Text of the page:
Two suicide bombers struck Egyptian churches on Palm Sunday leaving 40 worshippers and police dead.
The Islamic State group claimed responsibility for both attacks in a statement via its Aamaq news agency, according to The New York Times, which also reports ISIS as having recently signaled its intention to escalate a campaign of violence against Egyptian Christians.
The paper reports that the first blast occurred at St Georges church in the Nile delta town of Tanta, killing 27. The second blast at St Mark’s Cathedral in Alexandria killed a further 13. Both are Coptic Orthodox churches. The Coptic Church is the main group of Christians in Egypt, and forms about ten per cent of the population.
Earlier, Bishop Anba Sutile, Bishop of the Coptics in Australia tweeted, “Martyrs now number over 30 and my sources say bomb placed under bishop’s throne, near altar area, many deacons died.”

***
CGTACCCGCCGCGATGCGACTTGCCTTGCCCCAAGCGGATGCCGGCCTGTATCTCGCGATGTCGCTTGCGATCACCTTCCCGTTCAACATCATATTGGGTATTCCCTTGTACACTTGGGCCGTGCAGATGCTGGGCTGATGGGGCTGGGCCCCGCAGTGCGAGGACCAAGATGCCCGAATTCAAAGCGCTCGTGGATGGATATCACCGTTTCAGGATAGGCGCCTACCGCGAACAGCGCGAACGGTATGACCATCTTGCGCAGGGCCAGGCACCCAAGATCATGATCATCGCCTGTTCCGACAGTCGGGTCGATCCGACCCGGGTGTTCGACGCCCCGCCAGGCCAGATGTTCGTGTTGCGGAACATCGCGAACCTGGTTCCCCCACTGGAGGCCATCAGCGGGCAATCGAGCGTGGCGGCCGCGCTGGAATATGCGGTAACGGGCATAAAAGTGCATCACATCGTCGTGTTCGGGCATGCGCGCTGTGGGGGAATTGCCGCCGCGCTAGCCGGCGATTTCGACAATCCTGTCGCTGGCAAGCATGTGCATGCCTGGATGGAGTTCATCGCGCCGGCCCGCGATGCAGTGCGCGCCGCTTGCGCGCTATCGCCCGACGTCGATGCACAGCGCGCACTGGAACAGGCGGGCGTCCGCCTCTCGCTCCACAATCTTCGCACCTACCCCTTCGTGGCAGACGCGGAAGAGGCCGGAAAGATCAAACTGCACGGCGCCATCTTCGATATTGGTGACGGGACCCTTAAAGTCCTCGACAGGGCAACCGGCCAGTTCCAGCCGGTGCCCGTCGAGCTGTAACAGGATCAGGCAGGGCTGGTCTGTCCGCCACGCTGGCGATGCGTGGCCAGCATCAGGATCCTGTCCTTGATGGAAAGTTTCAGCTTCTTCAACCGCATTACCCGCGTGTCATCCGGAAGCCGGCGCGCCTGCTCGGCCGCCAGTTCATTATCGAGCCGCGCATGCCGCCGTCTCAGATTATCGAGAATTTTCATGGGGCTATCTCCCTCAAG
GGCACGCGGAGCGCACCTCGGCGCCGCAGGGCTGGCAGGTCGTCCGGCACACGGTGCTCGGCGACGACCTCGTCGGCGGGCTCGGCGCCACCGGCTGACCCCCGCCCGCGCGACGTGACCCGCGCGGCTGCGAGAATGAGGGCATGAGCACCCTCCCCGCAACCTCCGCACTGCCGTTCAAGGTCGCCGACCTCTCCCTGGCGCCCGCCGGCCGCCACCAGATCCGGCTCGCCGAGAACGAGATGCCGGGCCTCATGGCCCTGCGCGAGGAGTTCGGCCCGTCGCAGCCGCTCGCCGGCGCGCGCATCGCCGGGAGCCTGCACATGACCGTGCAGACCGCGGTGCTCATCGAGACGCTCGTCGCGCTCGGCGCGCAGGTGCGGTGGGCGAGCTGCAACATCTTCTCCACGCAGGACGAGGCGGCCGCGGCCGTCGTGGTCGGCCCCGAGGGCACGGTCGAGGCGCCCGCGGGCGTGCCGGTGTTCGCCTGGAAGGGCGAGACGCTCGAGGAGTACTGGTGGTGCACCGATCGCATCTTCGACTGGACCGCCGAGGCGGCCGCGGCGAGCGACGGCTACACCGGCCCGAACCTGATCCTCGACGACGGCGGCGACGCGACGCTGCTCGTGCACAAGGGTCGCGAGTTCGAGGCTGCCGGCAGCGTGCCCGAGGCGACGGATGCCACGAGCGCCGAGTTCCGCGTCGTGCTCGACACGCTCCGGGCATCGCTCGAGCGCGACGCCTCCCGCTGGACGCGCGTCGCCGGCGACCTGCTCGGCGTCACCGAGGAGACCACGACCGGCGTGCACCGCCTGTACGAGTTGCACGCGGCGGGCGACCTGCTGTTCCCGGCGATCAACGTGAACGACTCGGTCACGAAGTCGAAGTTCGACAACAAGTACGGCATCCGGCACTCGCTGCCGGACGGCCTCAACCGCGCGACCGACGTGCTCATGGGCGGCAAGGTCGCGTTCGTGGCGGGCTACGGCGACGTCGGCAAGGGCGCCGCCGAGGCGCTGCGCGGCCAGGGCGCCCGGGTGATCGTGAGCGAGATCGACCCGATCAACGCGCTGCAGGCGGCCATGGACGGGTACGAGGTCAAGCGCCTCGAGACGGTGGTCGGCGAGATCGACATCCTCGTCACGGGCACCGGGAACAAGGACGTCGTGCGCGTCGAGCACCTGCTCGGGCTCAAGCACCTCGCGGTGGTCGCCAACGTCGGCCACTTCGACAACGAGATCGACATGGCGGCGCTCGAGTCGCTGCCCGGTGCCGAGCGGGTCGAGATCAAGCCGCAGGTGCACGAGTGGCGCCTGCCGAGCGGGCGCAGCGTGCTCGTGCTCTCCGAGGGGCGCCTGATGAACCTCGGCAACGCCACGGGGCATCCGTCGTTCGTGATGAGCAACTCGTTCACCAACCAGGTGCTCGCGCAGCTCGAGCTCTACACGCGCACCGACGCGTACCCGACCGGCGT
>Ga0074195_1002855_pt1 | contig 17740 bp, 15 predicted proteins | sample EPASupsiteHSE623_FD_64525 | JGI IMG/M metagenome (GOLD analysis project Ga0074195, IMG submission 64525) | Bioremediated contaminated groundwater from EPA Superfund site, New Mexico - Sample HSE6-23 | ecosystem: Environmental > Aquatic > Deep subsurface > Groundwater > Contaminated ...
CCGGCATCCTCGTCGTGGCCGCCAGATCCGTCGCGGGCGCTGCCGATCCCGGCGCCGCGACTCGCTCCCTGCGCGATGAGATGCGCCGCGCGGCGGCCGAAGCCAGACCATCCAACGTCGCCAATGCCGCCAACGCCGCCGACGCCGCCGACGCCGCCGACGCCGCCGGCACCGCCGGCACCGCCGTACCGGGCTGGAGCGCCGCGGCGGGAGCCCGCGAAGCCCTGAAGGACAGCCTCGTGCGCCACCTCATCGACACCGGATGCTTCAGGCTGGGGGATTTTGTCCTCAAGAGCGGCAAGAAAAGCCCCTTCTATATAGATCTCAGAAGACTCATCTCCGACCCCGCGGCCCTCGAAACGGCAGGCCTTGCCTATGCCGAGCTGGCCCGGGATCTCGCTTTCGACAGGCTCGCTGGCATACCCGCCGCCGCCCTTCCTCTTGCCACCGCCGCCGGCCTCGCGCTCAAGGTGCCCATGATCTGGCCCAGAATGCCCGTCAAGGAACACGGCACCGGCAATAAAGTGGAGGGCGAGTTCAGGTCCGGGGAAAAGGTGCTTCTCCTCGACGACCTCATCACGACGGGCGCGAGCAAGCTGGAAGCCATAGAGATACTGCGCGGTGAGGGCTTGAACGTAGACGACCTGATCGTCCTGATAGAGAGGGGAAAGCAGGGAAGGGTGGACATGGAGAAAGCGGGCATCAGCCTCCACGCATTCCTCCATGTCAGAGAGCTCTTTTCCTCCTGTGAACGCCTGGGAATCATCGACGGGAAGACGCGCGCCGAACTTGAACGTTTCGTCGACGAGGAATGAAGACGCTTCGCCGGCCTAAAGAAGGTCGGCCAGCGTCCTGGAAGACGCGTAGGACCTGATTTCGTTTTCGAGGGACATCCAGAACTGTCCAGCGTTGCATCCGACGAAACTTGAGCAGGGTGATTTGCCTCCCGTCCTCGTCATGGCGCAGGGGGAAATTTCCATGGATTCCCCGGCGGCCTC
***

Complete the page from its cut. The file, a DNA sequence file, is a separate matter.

“As forensic teams combed through the bloodstained wreckage of the church in Tanta, witnesses told of how a suicide bomber managed to slip through a side door where security officials had been checking congregants with a metal detector as they entered,” the Times reports.
Pope Tawadros II, patriarch of the Coptic church, was in St Mark’s cathedral at the time of the blast but was uninjured as reported by Bishop Suriel and other news sources. State media reported Tawadros as saying “These acts will not harm the unity and cohesion of the people.”
Catholic Pope Francis who is due to visit Egypt April 28-29 said “I pray for the dead and the victims. May the Lord convert the hearts of people who sow terror, violence and death and even the hearts of those who produce and traffic in weapons.” Reuters reports that the “Hastily prepared comments” were added to the end of his talk at a Palm Sunday mass.
The bombings were the latest in a series of assaults on Christians in Egypt, reports Christian news agency Morning Star. A bombing in the suburbs of Cairo at the Church of St. Peter and St. Paul, also known as the Al Boutrosya Chapel on December 11 killed at least 25 people and wounded at least 49. The chapel is next to the St. Mark’s Coptic Orthodox Cathedral, which is held by many as the spiritual center of the Coptic Orthodox Church.More